- Harvard University's Wyss Institute for Biologically Inspired Engineering has received a $131 million gift, the third major donation from founder Hansjörg Wyss, the institute announced.
- Established just a decade ago, the institute counts among its achievements a number of emerging technologies, including an implant that acts as a cancer vaccine, chips that aim to replicate human organ function, a low-cost molecular diagnostic test, and a wearable "exo-suit" to help stroke and multiple sclerosis patients walk.
- Harvard President Larry Bacow said in a statement the gift will ensure the institute's continued growth and enable new collaborations.
It has been a productive first 10 years for the Wyss Institute, which has generated 2,600 patent filings, 53 licensing agreements, 29 startups and numerous industry collaborations since its creation in 2009 with a $125 million gift from the Swiss-born philanthropist.
Wyss is the founder and former chairman and CEO of orthopaedic device maker Synthes, which Johnson & Johnson acquired for $21.3 billion in 2012. The Harvard M.B.A.-holder has donated more than $400 million in total to the university.
News of the latest financial contribution, made through the Wyss Foundation, comes on the heels of a milestone for the institute in the form of an FDA 510(k) clearance for ReWalk Robotics' exo-suit. The garment-like system is worn by patients to receive gait training for recovering walking function after a stroke.
The exo-suit technology was originally developed and tested at the institute, which entered into a multi-year research collaboration with ReWalk in 2016 that could lead to additional stroke products or therapies, the company said.
Another promising technology originating with Wyss researchers is a so-called cancer vaccine consisting of an implantable biodegradable polymer scaffold that contains components from a patient's cancer cells. The system activates immune cells as they pass through the scaffold that go on to hunt and kill cancer cells elsewhere in the body. Novartis licensed the technology in 2018, and it is now being studied in patients with melanoma.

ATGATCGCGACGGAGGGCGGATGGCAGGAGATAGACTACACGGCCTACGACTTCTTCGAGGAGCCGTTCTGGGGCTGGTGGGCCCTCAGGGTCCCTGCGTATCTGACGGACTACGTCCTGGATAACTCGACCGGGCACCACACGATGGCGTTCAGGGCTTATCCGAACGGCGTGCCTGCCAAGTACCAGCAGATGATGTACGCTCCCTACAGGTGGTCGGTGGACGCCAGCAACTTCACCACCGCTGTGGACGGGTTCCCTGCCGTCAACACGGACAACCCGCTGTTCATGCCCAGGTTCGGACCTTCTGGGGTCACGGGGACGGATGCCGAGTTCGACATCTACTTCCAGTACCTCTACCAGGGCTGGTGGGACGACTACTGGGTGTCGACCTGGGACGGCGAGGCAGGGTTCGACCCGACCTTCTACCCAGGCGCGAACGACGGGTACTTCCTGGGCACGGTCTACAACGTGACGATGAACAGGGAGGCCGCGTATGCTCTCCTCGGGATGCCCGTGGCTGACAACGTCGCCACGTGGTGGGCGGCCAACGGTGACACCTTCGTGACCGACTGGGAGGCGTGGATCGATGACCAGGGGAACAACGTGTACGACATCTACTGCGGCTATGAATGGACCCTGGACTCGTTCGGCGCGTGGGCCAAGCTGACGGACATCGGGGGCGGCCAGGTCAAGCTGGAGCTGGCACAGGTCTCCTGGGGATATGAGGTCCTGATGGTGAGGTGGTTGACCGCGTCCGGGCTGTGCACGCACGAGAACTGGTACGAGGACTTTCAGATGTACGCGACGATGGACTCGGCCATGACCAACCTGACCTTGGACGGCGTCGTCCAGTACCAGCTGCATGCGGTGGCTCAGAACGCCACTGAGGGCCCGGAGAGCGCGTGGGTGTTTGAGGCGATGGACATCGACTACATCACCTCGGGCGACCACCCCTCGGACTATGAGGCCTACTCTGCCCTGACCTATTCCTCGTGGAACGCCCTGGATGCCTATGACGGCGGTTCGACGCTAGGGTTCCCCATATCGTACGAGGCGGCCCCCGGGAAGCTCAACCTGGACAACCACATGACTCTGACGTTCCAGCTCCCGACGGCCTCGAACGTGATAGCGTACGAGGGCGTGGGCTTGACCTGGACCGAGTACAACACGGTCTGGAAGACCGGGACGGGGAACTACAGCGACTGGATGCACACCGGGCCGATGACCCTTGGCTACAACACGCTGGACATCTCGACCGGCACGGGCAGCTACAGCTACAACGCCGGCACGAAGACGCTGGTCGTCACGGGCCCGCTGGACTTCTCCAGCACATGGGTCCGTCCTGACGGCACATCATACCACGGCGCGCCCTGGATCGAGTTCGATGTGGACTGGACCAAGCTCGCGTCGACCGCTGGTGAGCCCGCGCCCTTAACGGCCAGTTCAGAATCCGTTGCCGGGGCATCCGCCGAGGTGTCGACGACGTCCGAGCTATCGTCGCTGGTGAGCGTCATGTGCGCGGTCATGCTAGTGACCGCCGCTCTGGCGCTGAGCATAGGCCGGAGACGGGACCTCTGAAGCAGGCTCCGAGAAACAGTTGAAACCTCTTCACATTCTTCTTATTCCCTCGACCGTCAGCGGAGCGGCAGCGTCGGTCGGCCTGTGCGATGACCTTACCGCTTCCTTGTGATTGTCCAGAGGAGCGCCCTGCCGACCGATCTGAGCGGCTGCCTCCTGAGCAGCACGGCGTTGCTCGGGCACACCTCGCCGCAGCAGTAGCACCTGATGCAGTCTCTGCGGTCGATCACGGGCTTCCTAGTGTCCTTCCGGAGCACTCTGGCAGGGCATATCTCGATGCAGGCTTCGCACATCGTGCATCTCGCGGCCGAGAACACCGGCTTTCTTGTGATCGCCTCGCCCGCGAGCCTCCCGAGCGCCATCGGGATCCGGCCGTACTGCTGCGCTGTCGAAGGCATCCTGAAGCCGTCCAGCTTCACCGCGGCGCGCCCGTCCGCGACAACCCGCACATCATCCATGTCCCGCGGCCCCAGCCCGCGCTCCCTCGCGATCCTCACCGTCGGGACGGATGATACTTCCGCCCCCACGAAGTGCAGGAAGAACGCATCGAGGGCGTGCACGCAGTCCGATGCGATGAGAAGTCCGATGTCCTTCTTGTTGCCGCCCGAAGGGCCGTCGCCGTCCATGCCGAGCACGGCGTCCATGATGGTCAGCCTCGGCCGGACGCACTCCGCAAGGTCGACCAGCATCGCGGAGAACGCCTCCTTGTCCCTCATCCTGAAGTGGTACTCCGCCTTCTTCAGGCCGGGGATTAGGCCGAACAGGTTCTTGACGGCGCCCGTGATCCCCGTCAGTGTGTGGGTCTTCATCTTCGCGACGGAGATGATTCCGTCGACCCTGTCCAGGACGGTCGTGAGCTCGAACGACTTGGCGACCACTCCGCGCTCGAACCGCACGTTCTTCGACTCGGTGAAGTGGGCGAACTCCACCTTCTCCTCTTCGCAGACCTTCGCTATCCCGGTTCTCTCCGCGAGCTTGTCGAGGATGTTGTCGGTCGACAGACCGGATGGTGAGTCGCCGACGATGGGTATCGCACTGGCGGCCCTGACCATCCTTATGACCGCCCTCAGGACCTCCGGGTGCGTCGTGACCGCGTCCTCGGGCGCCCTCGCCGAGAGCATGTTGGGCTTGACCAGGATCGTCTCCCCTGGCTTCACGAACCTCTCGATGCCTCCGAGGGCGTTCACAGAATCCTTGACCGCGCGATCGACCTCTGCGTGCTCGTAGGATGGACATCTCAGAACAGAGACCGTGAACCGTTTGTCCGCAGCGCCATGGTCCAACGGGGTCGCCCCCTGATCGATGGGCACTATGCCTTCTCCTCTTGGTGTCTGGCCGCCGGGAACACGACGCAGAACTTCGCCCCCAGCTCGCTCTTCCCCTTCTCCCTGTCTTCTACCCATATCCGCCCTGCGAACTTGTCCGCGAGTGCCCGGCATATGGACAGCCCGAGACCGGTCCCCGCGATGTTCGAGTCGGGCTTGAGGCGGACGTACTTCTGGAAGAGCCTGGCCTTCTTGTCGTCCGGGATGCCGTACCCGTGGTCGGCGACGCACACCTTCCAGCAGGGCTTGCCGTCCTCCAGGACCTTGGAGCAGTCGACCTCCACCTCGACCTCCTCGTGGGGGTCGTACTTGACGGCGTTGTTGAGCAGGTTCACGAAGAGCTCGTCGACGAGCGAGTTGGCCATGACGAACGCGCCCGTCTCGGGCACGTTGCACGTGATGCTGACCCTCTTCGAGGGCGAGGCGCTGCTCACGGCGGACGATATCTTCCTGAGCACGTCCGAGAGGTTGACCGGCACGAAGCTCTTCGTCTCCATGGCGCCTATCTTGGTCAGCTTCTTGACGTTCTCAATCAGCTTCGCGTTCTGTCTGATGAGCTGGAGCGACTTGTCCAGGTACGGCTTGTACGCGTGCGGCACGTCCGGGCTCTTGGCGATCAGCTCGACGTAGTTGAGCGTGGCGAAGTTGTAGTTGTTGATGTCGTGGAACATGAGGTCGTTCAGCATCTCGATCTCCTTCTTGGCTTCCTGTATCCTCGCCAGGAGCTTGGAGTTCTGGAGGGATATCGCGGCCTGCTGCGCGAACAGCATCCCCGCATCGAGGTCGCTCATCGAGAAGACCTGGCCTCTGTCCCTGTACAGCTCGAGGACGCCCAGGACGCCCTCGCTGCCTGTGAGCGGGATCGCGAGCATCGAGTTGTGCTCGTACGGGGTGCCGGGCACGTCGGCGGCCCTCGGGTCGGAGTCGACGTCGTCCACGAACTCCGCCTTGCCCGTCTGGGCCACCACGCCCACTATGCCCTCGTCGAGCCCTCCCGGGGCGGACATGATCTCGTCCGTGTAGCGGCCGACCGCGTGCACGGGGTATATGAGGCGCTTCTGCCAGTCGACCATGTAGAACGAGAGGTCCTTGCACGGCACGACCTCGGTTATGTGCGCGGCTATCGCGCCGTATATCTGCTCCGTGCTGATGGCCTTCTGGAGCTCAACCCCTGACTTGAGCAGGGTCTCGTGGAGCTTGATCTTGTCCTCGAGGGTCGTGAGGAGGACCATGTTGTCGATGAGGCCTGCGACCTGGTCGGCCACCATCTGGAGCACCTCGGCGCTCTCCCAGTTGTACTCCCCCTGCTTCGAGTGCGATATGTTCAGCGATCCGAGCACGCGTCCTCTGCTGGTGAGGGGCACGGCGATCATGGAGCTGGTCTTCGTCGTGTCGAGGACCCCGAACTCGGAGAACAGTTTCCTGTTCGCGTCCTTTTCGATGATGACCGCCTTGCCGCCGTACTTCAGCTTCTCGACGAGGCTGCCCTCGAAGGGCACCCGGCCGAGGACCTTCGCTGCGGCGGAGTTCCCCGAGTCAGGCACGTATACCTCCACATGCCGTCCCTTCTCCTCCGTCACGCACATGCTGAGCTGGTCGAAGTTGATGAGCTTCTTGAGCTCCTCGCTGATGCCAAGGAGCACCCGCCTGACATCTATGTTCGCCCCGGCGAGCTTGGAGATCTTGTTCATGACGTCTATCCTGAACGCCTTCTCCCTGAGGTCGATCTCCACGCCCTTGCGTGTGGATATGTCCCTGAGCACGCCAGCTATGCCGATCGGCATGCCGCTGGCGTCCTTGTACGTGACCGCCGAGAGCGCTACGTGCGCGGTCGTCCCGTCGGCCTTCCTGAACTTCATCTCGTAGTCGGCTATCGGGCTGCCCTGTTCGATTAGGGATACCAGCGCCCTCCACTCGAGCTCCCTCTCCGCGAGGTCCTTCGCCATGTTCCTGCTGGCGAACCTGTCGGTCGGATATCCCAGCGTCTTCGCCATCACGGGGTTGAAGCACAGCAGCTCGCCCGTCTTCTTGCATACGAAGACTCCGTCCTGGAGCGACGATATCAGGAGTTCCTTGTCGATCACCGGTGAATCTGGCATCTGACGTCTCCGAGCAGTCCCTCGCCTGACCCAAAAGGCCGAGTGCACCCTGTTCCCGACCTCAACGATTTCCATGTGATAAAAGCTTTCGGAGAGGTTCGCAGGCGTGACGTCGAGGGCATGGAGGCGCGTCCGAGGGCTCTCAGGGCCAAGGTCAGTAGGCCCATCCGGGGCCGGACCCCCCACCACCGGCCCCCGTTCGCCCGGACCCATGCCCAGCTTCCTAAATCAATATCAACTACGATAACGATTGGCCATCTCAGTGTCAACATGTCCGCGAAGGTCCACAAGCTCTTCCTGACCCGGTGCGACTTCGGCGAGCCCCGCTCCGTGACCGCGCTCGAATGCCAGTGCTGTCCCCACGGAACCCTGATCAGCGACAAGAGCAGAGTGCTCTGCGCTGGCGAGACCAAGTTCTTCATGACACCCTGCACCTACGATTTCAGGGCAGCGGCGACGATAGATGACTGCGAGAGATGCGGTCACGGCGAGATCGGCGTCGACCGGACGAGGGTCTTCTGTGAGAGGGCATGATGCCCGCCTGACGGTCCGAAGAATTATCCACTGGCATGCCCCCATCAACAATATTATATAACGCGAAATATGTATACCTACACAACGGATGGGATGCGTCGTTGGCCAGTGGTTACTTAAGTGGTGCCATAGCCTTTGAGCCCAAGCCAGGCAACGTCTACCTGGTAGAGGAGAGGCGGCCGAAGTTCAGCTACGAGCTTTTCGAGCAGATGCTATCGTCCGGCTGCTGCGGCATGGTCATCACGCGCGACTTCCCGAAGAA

One of the first startups founded to commercialize a Wyss technology, Emulate is working on what it calls organ chips that are seeded with human cells for use in testing new drugs in development. Goals for the device include eliminating the need for animal testing in the drug development process and supporting personalized medicine.
The institute also recently licensed technology for a molecular diagnostic tool to Sherlock Biosciences that can detect DNA and RNA molecules at room temperature and without lab equipment, making the test suitable for use in diagnosing disease outbreaks in low-resource settings.
Harvard's John A. Paulson School of Engineering and Applied Sciences and the Wyss Institute colloborate to encourage interdisciplinary collaboration among scientists, biologists, physicists, chemists, engineers and clinicians. It focuses on commercialization of potential breakthrough technologies through industrial partnerships, licensing agreements and the creation of startups.
The institute employs 375 full-time staff who work in 100,000 square feet of research space shared between Harvard's Longwood Medical Campus and Cambridge locations. Wyss faculty and staff have published more than 2,000 scientific articles since 2009.
Clarification: This story has been updated to clarify Wyss' relationship with Harvard's John A. Paulson School of Engineering and Applied Sciences.